By Natasha Ala, for the Redoubt Reporter
Fiber arts is one of those art classifications that straddles itself between the craft world and fine art world. The common denominator of fiber arts is, of course, the use of fiber, as well as the technique in which the fiber is manipulated.
The types of materials used can range from organic to synthetic items, such as wood, clay, fish skins, nylon fish line or even strands of copper wire, to name just a few. Many fiber artists have built careers using traditional fiber art-construction techniques with untraditional fiber materials. Other fiber artists are true to their customary fiber art processes, such as those processes and materials used in pottery, weaving, surface design and any number of other traditional methods.
Basically, however, the lid was blown off the definition of fiber art long ago, and today there is only a spectrum of fiber arts ranging from traditional purist methods of creation to contemporary, postmodernist methods of creation.
Alaska fiber artists are fortunate in that they have a rich abundance of natural organic materials from which to choose, right outside their back doors. Readily available to artists are an ample variety of hardwood, softwood, bark, roots and other plant fibers, as well as many different naturally existing clays, all of which can be freely harvested around the Kenai Peninsula. With lots of industry on the peninsula, there are also a wide variety of synthetic materials available, such as wire, netting and other monofilaments.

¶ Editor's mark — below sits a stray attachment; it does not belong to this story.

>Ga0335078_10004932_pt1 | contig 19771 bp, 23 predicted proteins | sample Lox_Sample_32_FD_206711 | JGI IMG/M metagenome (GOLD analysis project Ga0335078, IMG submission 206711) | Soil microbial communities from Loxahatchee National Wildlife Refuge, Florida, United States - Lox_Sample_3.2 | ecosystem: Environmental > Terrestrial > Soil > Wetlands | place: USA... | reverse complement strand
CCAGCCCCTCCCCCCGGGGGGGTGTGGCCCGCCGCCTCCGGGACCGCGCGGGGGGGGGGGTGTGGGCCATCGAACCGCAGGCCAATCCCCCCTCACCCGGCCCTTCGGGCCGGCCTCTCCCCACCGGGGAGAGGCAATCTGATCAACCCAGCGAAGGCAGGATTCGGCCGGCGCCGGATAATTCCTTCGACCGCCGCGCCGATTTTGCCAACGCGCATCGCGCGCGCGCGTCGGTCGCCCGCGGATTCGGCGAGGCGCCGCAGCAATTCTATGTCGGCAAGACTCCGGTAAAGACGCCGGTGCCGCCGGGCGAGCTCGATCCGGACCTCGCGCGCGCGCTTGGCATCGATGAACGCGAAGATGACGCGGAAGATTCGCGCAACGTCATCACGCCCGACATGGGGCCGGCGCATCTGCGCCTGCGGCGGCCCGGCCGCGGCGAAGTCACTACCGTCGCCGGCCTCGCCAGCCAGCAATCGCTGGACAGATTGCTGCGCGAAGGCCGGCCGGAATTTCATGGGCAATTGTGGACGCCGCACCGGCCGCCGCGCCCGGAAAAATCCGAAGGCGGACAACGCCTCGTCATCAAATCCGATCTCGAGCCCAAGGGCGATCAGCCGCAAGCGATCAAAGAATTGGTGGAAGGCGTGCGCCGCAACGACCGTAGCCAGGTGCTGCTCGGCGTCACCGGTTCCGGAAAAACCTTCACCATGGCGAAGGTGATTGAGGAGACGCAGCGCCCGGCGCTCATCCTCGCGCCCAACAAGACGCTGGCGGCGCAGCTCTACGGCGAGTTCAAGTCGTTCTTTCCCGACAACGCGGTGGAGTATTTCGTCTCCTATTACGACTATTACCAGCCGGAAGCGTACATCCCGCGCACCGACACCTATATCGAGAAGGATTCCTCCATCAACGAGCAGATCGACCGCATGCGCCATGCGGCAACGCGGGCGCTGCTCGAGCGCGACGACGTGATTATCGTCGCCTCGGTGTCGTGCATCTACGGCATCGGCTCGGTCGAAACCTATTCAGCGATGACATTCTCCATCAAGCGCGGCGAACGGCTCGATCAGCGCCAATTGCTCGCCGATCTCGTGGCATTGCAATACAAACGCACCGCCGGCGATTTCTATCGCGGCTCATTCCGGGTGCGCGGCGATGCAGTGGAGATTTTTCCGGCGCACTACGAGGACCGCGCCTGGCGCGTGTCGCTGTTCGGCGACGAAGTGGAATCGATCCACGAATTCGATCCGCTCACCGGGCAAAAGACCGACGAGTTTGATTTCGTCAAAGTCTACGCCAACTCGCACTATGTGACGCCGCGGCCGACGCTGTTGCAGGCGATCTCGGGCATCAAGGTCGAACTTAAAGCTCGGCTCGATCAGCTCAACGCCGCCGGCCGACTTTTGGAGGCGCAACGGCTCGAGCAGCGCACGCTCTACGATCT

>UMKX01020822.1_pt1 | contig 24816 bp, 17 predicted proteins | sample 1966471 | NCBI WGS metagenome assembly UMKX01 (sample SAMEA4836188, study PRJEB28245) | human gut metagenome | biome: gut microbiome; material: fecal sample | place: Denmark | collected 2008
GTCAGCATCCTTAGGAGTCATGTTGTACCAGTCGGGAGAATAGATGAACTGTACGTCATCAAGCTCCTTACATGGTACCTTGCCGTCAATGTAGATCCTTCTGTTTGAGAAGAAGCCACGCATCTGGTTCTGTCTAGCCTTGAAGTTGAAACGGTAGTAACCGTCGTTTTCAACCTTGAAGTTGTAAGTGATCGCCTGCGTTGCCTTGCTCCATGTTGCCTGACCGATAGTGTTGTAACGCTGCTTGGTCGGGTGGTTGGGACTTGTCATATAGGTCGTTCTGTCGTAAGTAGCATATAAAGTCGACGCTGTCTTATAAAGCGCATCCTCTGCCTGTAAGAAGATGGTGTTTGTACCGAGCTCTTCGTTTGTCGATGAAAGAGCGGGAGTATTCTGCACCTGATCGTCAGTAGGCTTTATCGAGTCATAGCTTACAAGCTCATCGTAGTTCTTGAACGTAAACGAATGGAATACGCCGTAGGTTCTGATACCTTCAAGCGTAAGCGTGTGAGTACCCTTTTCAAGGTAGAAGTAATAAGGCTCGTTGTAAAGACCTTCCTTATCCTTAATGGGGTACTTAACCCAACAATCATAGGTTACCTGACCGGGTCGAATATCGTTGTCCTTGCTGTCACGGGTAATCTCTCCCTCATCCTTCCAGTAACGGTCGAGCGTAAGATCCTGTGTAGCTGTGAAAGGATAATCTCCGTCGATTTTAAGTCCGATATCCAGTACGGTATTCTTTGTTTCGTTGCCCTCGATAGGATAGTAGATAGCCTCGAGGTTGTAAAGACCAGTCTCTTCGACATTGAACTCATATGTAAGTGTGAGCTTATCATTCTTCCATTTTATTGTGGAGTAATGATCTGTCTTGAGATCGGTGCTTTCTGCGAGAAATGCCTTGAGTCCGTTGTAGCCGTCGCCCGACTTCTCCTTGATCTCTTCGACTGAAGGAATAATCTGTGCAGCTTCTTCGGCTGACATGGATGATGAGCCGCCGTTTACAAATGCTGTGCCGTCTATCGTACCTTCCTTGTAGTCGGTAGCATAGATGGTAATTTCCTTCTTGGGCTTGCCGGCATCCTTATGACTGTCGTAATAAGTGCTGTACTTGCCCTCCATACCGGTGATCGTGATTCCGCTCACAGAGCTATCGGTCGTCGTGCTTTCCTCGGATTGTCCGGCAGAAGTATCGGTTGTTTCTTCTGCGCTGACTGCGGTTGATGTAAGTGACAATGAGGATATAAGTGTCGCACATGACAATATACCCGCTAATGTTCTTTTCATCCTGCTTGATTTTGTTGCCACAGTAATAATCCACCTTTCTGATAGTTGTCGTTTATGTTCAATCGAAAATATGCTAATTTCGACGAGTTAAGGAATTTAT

One material that is not overly abundant on the Kenai Peninsula, however, is locally produced sheep wool. But Amy Seitz and her family are working to remedy this deficit by producing an assortment of wool from their flock of around 50 sheep at Lancashire Farm, in Ridgeway.
Seitz says she grew up raising sheep as a 4-H project on the family homestead in Ridgeway, which was established in 1948 by her grandparents, Rusty and Larry Lancashire. Seitz said she is pleased to be able to return to the homestead as an adult and continue her family’s tradition of farming on the Kenai Peninsula.
“Farming is a lot of hard work,” Seitz said, “but it’s very enjoyable raising animals and promoting the growth of agriculture on the Kenai Peninsula.”
Raising sheep in Alaska presents many challenges, she said, but the greatest challenges are not related to the harsh weather. Seitz said she hasn’t had any problems with wintering sheep, that sheep do well at withstanding the cold winters and wet summers. The greatest challenges facing sheep production on the Kenai Peninsula include securing an affordable, year-round food source, and avoiding predators that can quickly wipe out a flock.
Amy and her brother, James Seitz, annually produce several tons of timothy hay from one of the homestead fields. Amy estimates that it will take roughly 12.5 tons of timothy hay, along with 1 ton of oats and barley, to feed a flock of 50 sheep through the winter.
Predators have taken a huge toll on the sheep flock in the recent years. Seitz said that, three summers ago, she lost two sheep to a bear attack, and their prized ram also was seriously mauled by the bear.
“Worse than the bear attacks, however, is the preventable devastation caused by dogs whose owners just let them run loose around here,” Seitz said.